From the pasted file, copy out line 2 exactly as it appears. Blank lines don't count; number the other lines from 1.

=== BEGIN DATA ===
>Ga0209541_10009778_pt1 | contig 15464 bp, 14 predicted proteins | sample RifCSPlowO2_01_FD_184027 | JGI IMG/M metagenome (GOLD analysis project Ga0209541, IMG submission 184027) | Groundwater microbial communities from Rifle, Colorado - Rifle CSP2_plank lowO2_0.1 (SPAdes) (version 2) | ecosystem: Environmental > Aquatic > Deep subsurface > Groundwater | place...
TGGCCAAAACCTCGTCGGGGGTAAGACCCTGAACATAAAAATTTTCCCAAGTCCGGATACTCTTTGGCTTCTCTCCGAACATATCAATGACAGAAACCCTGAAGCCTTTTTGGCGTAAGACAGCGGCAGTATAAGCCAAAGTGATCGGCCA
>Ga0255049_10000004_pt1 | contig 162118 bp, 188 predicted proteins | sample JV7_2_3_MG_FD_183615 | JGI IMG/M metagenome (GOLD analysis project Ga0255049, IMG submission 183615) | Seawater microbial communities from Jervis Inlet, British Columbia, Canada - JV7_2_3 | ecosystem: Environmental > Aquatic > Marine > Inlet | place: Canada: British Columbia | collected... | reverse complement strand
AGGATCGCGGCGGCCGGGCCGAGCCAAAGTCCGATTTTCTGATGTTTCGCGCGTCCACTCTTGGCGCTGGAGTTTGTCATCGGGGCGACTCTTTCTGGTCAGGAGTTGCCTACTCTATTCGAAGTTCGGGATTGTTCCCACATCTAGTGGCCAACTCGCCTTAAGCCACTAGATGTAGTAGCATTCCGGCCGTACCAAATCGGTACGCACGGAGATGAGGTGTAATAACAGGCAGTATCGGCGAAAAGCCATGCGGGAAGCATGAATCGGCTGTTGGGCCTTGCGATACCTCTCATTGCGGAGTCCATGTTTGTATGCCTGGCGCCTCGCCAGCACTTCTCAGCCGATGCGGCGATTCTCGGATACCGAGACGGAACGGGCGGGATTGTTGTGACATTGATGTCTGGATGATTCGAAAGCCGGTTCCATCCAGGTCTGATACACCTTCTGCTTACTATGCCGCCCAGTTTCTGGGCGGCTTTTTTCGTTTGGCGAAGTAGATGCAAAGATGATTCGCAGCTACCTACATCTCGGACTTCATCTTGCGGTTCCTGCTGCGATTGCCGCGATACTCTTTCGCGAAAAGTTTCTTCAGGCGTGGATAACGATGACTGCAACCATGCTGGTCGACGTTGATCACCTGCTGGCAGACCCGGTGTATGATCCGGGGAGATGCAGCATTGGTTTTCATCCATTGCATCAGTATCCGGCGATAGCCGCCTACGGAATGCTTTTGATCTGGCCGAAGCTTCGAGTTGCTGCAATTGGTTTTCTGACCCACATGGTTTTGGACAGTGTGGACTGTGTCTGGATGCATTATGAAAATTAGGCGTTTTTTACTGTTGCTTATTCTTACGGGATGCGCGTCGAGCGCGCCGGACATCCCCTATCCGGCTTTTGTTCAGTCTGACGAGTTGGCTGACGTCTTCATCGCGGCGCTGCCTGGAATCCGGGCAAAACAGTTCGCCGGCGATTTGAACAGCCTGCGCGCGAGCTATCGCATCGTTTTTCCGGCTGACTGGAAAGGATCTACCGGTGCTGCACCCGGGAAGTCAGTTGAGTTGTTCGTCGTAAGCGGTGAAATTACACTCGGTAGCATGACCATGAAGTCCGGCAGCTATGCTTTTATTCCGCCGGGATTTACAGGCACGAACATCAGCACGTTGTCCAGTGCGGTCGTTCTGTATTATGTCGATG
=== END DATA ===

TGGCCAAAACCTCGTCGGGGGTAAGACCCTGAACATAAAAATTTTCCCAAGTCCGGATACTCTTTGGCTTCTCTCCGAACATATCAATGACAGAAACCCTGAAGCCTTTTTGGCGTAAGACAGCGGCAGTATAAGCCAAAGTGATCGGCCA